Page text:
U.S. policy on Iran is aimed at “buying time and continuing to move this problem into the future, and if you can do that — strange things can happen in the interim,” Anthony Blinken, National Security Adviser to Vice President Biden and Deputy Assistant to the President for National Security Affairs, said on Monday.
Speaking at a briefing organized by the Israeli Policy Forum (IPF) in New York, Blinken also said that the U.S. believes that Iran “has not made a decision to produce a nuclear weapon, they are not on the verge of getting a nuclear weapon, and there is still time and space for diplomacy to work.”
Carefully choosing his words, Blinken said that Israel views a nuclear Iran as “an existential threat” while the U.S. believes that it would pose “a direct and serious threat” to its own security. But, he added, “Israel has to make its own decisions. We are not in the business of telling our allies and partners what to do when it comes to their own national security.”
In a short interview with Haaretz following his briefing, Blinken said that the assessments of Israel and the U.S. on Iran are “very close” to each other, “but because we are in different places, even physically, there may be tactical differences between the two countries — but the fundamental strategic position is the same.”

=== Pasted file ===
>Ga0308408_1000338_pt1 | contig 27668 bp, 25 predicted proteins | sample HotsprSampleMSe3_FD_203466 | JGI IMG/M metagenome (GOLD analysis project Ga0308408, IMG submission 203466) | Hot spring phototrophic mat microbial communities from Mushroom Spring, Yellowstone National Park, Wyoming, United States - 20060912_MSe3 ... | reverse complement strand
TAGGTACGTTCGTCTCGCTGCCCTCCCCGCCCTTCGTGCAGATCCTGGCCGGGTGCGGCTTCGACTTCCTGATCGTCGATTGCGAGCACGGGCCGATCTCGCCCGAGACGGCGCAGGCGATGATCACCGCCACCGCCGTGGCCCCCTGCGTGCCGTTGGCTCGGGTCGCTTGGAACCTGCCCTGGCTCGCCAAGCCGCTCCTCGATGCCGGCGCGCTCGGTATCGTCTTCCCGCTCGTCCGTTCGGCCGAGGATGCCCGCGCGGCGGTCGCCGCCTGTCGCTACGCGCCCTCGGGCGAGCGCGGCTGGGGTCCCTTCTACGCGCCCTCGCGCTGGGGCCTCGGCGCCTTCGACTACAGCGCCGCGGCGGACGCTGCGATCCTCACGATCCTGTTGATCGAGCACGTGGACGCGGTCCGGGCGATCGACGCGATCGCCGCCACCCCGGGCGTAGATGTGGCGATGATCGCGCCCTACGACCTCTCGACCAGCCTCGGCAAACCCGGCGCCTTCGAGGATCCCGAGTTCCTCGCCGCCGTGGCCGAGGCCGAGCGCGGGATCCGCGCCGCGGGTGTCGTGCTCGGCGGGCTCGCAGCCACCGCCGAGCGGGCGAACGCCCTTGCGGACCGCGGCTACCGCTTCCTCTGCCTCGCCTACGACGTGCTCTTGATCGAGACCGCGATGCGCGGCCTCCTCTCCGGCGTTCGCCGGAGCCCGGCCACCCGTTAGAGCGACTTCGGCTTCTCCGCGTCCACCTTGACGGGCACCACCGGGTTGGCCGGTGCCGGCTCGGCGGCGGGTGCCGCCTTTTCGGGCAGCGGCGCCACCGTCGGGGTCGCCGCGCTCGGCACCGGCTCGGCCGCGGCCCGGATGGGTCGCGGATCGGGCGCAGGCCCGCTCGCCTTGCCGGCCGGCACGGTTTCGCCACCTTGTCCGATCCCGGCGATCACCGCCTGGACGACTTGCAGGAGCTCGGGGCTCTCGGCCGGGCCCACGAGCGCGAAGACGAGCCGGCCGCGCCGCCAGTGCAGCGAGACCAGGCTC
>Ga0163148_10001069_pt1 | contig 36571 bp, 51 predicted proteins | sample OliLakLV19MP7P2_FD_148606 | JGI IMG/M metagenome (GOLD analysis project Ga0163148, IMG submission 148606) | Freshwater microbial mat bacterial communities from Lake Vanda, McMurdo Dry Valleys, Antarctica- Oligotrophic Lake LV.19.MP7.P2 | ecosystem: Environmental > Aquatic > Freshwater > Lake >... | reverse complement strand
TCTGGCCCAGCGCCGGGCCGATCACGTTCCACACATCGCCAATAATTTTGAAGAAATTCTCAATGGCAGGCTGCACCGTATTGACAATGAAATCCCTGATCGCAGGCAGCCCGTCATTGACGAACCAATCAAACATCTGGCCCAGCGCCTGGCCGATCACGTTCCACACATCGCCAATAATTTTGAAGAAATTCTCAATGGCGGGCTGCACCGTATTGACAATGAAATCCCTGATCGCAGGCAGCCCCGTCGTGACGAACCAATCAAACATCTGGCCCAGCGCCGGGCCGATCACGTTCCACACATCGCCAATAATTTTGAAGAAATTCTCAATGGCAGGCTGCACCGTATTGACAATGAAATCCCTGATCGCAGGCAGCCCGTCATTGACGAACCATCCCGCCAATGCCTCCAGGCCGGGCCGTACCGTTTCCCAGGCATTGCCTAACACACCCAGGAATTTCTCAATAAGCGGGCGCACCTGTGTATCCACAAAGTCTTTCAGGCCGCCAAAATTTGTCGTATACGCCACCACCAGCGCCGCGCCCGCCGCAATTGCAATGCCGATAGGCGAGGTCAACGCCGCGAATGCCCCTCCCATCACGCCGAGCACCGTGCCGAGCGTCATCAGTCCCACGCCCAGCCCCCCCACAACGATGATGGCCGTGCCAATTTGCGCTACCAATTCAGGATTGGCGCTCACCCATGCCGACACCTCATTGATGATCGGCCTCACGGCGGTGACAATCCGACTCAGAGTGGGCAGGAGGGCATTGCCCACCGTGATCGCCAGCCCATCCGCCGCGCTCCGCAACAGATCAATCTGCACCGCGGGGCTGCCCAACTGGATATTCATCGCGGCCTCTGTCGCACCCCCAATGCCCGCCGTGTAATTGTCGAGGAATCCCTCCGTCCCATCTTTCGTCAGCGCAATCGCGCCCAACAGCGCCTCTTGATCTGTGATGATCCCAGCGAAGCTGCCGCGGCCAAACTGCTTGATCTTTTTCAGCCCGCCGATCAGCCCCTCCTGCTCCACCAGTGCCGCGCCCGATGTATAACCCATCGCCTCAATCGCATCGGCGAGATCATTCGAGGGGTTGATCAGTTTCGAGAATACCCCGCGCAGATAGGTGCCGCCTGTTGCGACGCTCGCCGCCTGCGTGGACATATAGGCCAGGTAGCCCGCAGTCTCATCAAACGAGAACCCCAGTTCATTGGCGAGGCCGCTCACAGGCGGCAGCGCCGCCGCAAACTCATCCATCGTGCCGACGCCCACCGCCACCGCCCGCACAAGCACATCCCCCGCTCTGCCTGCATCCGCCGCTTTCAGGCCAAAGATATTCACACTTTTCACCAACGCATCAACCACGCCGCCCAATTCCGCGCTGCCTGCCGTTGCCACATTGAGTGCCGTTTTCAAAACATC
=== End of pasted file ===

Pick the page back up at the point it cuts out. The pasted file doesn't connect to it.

On the eve of next week’s critical summit between President Obama and Prime Minister Benjamin Netanyahu in Washington, Blinken added that as far as he knows, “Israel has not made any decision about what it might or might not do.” Regarding the controversial statement made last week by the Chairman of the Joint Chiefs of Staff, General Martin Dempsey, that Iran is a “rational country”, Blinken said “you can have big debates about their rationality or lack or rationality, just as there were about the Soviet Union and China. But in the past, Iran has responded to effective pressure.”